Escaping the Dark Side of Technology via Subject-ness

Sustainable Technology Education and Holistic Craft


  • Jan Varpanen Tampere University


The widening role of (digital) technology in our societies and the global ecological crisis are certainly two of the most prominent educational challenges of our time. Moreover, the intricate relationship between the two introduces tensions in pedagogical practice. Veli-Matti Värri, for example, has presented the Heideggerian argument that technology leads us into the kind of calculative thinking that underlies the destructive relationship between human beings and the more-than-human world. If this argument is correct, education for sustainability would be education out of technology instead of education about technology. The following question arises: How can technology education be education for sustainability? With the help of Gert Biesta’s concept of subjectification as being spoken to by something in the world, I develop the idea that technology education can be sustainability education if it allows children to encounter the essence of technology. I then argue that holistic craft is a pedagogical method that, under certain parameters, can help to realize this possibility. In order to make these philosophical ideas more concrete and to outline what this could mean in practice, I turn to an example drawn from a collaborative project between a pre-school and a primary school. From the interplay of educational theory and the practical example, I draw the conclusion that the combination of craft and reflection proper to the holistic craft process offers children possibilities for being sustainably with technology.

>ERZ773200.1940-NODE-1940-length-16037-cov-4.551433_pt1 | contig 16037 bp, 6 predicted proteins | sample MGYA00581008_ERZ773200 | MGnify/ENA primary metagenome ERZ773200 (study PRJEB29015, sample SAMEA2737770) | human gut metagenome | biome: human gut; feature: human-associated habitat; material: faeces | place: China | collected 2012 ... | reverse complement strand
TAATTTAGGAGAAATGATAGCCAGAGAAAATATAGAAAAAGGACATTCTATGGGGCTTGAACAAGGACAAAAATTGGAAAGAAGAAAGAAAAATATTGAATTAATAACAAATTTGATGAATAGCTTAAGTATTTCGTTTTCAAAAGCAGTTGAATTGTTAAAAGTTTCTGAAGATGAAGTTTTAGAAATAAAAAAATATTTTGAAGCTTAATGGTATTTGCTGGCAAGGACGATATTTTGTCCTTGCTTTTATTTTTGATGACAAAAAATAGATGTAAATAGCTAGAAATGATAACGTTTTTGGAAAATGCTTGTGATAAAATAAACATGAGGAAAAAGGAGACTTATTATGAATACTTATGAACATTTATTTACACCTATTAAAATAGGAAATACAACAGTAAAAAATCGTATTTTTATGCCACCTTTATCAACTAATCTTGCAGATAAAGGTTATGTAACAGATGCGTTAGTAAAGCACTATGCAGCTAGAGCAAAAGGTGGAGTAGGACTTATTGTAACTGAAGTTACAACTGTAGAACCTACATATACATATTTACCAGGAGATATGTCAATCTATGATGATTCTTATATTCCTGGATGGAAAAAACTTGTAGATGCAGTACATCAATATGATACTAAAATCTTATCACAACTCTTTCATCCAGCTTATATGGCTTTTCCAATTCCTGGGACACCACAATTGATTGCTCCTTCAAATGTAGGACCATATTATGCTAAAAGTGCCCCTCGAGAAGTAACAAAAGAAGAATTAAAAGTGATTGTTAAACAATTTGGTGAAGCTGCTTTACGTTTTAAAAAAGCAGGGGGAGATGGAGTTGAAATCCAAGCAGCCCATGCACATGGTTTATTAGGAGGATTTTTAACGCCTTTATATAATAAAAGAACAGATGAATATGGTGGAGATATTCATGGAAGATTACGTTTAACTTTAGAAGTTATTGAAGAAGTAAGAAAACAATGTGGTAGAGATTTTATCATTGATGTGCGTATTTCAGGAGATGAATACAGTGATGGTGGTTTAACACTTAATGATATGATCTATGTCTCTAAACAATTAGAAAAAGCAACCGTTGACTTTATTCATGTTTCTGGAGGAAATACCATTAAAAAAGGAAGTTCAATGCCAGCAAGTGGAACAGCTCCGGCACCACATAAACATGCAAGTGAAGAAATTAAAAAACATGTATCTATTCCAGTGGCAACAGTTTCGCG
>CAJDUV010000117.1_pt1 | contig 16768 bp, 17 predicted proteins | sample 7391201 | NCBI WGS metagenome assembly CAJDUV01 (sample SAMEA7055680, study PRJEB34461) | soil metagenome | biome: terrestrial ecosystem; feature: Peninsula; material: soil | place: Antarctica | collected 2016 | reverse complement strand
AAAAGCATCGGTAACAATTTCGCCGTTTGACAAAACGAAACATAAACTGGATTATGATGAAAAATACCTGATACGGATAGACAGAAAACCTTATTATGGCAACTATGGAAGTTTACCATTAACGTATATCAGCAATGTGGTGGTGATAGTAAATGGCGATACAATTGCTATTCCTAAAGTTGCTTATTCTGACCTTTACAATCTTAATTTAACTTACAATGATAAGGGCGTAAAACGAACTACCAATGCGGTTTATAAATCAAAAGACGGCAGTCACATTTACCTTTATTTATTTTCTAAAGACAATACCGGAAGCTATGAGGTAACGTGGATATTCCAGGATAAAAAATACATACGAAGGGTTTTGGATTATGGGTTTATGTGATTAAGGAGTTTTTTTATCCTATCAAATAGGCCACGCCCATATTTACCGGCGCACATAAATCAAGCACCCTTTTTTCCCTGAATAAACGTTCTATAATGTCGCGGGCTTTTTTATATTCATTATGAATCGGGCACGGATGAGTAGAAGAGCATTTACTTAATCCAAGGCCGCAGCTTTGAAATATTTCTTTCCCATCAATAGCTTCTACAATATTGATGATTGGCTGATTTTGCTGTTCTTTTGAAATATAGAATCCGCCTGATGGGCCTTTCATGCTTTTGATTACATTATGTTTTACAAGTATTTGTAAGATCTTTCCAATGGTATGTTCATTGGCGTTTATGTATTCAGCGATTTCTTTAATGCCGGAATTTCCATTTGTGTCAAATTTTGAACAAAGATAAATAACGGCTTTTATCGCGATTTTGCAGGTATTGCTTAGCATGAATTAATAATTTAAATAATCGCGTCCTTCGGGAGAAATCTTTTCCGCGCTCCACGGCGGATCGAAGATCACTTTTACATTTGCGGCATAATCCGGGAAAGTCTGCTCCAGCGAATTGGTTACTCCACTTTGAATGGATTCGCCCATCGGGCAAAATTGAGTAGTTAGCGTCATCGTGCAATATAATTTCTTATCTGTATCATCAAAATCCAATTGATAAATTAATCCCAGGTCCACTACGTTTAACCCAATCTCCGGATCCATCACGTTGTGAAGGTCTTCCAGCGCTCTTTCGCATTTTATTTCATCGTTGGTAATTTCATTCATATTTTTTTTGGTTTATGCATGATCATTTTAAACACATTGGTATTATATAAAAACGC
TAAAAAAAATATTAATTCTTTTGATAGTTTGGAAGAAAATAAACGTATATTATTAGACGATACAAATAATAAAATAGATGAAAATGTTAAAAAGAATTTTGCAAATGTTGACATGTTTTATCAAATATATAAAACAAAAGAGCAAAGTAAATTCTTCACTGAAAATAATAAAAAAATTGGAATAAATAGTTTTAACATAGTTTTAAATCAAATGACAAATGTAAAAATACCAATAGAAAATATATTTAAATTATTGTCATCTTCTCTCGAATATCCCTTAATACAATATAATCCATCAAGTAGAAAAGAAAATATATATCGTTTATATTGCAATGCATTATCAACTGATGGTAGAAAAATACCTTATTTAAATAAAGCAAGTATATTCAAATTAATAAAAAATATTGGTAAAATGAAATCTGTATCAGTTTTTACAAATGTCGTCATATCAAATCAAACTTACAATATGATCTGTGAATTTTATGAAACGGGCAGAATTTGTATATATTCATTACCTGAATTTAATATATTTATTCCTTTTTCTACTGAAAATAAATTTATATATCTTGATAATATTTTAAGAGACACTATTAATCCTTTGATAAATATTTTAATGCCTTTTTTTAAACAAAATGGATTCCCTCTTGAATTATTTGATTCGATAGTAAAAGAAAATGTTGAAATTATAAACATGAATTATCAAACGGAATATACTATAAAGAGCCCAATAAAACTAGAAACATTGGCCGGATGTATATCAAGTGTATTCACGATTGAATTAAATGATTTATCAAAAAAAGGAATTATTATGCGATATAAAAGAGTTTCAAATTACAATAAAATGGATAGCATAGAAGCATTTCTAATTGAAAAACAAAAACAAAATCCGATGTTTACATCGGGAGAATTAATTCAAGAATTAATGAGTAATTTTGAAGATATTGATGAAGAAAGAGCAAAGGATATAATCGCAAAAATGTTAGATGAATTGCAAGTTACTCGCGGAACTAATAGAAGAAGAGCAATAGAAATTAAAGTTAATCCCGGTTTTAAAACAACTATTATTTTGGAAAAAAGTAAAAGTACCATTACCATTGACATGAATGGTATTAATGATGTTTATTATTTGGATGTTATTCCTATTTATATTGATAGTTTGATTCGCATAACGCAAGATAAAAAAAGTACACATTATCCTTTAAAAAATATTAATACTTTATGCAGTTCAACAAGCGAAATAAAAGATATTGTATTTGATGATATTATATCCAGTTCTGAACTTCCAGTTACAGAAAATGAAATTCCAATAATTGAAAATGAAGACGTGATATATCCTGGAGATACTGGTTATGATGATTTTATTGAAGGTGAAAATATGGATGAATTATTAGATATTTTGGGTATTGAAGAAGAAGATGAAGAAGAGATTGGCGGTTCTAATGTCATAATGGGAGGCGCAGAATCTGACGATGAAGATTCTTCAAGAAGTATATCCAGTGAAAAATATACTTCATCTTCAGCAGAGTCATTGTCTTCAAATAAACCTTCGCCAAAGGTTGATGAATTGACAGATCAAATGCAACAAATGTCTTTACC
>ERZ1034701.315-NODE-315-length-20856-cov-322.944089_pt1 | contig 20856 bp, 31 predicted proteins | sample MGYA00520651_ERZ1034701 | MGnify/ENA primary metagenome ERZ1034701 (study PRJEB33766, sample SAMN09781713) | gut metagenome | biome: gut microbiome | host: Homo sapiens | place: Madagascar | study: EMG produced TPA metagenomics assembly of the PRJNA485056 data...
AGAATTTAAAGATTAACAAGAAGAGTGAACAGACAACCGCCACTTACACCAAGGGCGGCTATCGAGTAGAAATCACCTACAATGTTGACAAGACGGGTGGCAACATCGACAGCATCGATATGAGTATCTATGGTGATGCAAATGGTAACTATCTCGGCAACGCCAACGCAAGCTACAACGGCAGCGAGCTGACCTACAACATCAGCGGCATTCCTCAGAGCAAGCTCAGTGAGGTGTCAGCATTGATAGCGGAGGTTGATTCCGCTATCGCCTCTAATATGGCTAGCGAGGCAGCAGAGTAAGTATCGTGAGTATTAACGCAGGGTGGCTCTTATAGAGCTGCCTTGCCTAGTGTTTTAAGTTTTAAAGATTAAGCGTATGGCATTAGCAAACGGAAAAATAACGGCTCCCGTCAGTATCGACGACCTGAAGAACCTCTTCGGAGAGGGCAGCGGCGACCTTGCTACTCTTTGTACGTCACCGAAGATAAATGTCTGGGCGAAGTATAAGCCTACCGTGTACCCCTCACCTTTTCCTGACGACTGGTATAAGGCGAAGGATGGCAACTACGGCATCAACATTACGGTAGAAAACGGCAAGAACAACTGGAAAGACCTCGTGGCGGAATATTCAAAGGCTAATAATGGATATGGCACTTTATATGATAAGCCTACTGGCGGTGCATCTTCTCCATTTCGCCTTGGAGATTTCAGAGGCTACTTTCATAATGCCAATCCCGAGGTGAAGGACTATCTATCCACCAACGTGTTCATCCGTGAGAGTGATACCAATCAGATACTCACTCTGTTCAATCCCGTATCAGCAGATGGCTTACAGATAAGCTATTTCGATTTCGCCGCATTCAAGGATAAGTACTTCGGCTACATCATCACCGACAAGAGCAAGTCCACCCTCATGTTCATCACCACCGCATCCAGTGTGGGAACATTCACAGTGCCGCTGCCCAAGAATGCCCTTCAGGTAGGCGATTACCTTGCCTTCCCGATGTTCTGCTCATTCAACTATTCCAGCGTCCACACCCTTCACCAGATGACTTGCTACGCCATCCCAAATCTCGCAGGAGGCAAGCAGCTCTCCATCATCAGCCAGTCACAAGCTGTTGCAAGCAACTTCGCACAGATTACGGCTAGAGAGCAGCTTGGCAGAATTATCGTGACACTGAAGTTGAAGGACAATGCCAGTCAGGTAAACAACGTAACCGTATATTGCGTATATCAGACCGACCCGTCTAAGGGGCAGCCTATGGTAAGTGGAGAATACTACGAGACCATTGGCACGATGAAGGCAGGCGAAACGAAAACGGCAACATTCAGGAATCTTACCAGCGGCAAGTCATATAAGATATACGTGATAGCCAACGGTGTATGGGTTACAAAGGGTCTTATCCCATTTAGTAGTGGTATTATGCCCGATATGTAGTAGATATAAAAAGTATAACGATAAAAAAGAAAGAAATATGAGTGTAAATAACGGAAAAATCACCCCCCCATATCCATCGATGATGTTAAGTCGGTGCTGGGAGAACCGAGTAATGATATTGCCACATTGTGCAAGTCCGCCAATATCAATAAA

Referera så här

Varpanen, J. (2021). Escaping the Dark Side of Technology via Subject-ness: Sustainable Technology Education and Holistic Craft. Techne serien - Forskning i slöjdpedagogik och slöjdvetenskap, 28(2), 25–30. Hämtad från